Silence

Emily Kagarise

Did you know there are different kinds of silences? Yeah, I didn’t either. Not until now at least.

 

I’m sure you’re familiar with the most basic one, the Idle Silence, the very topmost level of silences. I know this because I scratched myself a chart into the gummy white paint slathered over the cell walls using a speckled penny I’d found on the bathroom floor. A rare find. I’d spotted it during one of my cleaning shifts, just lying there in the corner of the stall. Probably dropped by a prison guard as he was shuffling through his wallet and later picked up by one of the other girls here. I bet she’s wondering where it is now.

 

A dirty penny found in the dirtiest place in prison—rivaled only by the kitchen—might not seem like much to any of you regular folk, but for me it was kind of special in a way. A secret. You don’t really get to keep those here. Not with all the guards about, staring you down with those bleak eyes of theirs, scorching holes into the back of your head. You almost believed the devil himself was standing behind you, his seething breath rolling down your spine as though you were sitting far too close to a raging cast iron wood stove. Like the one I used to sit in front of at Grandma Lin’s house.

 

To clarify, she was some hunched over Asian lady down on Fifth Street with a real nasty burn scar disfiguring half her face and some of her scalp. She said it was because of her husband, that he threw liquid fire at her one night after choking down enough whiskey to make a whale float belly up like my goldfish in sixth grade. Apparently, their bellies can explode when you overfeed them, but I figure, hey, at least the little guy died with a decent meal.

 

Anyways, I used to sit by her furnace after school. I’d usually get something out of it, which I appreciated considering how far out of my way I had to walk. She’d always come tottering in, her moth-eaten slippers shuffling across the carpet as though she couldn’t quite lift her knees high enough. Kind of like Forrest Gump when he was waddling about in those leg braces. She reminded me a bit of him actually. Always ignorantly cheerful. But she smiled more. Especially when there was nothing to smile about. Her English was shit so she could only point to objects and excitedly repeat half-coherent phrases she might have picked up from her TV programs. She couldn’t say my name right though.


Weenay! Weenay! She’d always recite proudly.

 

No, no. It’s Winnie. WINN-EE. Like that fat yellow bear on TV that eats honey and waddles about. Kind of like you. At this she’d shriek with laughter, not quite grasping the insult I just gave her, and display a mouth full of yellowed teeth with mossy brown stains sprouting up from her pale gums. One of them was missing. Some of them looked like they were on the verge of falling out.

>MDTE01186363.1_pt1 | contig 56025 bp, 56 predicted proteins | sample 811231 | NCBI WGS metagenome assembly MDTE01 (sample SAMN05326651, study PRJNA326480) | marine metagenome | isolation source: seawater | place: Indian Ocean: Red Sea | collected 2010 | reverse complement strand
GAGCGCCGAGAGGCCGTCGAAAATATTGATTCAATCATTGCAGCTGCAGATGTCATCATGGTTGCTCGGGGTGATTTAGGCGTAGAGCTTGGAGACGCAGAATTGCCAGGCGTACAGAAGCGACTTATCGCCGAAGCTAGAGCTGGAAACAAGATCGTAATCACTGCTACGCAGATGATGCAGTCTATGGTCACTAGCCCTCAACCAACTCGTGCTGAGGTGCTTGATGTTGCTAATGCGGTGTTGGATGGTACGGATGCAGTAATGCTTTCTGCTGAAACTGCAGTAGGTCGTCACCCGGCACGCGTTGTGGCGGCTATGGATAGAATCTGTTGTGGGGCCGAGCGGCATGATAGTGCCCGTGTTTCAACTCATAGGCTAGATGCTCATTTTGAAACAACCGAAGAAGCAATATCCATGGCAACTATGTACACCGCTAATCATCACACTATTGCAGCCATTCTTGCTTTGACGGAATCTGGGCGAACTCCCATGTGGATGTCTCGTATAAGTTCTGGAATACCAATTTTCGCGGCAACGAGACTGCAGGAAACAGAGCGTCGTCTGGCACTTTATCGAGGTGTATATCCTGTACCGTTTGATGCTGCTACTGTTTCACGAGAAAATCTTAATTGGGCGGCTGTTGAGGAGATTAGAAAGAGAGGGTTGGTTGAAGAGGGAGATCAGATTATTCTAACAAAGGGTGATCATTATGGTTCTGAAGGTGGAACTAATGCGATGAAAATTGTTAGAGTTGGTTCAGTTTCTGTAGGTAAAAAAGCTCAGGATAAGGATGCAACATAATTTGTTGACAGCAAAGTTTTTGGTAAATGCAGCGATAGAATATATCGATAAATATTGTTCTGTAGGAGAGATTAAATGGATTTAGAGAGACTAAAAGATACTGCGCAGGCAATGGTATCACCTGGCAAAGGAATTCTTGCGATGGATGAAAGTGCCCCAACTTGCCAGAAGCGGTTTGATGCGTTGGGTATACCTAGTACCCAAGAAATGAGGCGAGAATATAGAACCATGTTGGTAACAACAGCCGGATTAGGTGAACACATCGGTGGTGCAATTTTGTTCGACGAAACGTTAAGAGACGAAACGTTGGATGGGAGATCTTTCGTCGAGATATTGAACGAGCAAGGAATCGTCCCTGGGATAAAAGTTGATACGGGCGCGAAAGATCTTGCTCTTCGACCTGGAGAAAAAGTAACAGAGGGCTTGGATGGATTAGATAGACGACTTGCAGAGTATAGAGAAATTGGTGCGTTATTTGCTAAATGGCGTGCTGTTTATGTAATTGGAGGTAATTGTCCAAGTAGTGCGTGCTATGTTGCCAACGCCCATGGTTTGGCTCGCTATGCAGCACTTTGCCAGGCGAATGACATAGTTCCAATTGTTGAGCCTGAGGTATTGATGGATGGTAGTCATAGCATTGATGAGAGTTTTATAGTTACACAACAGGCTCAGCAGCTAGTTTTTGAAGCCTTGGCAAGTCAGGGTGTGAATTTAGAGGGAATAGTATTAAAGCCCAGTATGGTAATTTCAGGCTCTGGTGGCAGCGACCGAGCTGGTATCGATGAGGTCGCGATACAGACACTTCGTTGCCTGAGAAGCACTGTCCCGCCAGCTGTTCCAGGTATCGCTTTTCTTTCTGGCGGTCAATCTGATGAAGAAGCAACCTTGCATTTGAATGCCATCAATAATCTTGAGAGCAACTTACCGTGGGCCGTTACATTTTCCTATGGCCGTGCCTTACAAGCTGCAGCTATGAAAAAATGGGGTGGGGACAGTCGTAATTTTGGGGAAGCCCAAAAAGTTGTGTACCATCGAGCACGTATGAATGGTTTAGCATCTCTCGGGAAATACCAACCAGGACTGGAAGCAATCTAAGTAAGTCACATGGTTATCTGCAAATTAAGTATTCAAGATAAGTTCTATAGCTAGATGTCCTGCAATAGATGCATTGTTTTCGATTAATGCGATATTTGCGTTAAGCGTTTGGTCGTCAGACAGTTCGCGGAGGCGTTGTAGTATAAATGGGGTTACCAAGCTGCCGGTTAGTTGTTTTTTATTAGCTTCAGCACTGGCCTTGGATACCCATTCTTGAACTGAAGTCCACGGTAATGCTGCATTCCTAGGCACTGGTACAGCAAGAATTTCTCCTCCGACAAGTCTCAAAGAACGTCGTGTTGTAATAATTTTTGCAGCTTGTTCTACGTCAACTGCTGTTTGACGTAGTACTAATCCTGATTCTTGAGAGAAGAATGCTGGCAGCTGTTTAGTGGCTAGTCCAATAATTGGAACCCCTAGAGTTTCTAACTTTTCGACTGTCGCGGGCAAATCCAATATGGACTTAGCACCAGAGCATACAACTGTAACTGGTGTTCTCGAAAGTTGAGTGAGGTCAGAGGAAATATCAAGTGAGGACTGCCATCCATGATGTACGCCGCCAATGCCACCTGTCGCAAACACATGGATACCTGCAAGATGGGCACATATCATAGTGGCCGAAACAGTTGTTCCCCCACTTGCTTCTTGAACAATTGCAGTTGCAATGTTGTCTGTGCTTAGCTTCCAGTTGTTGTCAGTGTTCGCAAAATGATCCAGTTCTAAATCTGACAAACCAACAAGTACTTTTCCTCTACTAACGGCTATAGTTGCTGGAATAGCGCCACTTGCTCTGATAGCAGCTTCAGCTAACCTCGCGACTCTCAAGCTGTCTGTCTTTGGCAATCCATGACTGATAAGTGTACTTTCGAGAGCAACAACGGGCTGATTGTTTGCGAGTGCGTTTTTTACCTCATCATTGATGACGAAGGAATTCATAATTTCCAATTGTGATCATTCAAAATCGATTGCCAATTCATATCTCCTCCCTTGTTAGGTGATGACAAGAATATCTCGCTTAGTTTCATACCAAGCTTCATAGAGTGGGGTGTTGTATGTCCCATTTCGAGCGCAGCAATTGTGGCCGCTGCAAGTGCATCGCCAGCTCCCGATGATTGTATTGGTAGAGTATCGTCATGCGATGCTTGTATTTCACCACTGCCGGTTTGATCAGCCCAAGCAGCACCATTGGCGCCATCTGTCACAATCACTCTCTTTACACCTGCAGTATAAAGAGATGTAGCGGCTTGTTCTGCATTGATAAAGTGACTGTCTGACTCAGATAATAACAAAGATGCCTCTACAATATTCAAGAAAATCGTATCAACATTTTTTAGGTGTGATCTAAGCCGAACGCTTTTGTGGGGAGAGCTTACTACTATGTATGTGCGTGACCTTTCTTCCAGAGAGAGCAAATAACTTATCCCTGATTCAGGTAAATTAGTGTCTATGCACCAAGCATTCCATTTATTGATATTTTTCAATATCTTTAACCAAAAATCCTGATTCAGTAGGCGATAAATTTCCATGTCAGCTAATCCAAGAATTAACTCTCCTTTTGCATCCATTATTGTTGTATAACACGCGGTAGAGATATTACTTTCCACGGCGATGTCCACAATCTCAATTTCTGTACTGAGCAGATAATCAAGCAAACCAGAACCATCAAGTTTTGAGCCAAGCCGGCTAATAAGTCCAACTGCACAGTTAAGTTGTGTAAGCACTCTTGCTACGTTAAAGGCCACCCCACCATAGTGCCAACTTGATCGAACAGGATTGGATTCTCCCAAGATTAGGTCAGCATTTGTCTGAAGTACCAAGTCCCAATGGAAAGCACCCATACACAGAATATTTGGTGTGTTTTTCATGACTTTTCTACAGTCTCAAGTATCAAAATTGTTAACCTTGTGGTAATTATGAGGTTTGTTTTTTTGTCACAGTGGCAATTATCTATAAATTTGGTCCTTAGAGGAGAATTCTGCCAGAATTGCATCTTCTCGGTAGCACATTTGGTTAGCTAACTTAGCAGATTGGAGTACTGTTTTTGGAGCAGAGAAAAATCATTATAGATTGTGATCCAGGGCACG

She was an ugly thing. I was certain she didn’t own a mirror because they’d all warped, unable to bear the weight of her reflection. Along with the blotchy scars and the unfortunate state of her teeth, she looked like some kind of Play-Doh figurine made by my brothers. Smooth-skinned, but stout and lumpy, with bulging or disfigured extremities from her untreated arthritis. At the time, all I could think was, no wonder her husband hardly ever came about.

 

She made good food though. Usually rice. Not the instant kind that comes out of a microwaveable baggy and leaves that dull aftertaste in your mouth. The real kind. Made in a shiny pot on a stove—one that wasn’t missing a knob or dented from that time my brothers and I played sock hockey in the kitchen. The dent was not made from the sock, I can tell you that much.

 

Oh right, the silence. It’s difficult to keep your thoughts straight sometimes. There are different kinds of silences. The first one is the Idle Silence, as I mentioned before. We all know that one. It’s what you get when you walk into an empty room or house after a long day. Motionless. Undisturbed. Expected.
Now, let’s say you’re in a library packed with people, some carefully pondering the contents pressed onto the yellowed pages of a musty book with torn bindings. This time, it’s different. It’s no longer an idle silence, it’s an active one. Ready to be interrupted at any moment. There’s movement behind it. The atmosphere is constantly being disturbed at a molecular level, invisible to our eardrums.

 

It also has a faint hint of tension behind it, but maybe that’s just me. I never liked libraries. Always smelled like wet dust. Always filled with eyes that looked down on you like an exhibit at a museum. Curious. Wondering why you’re there.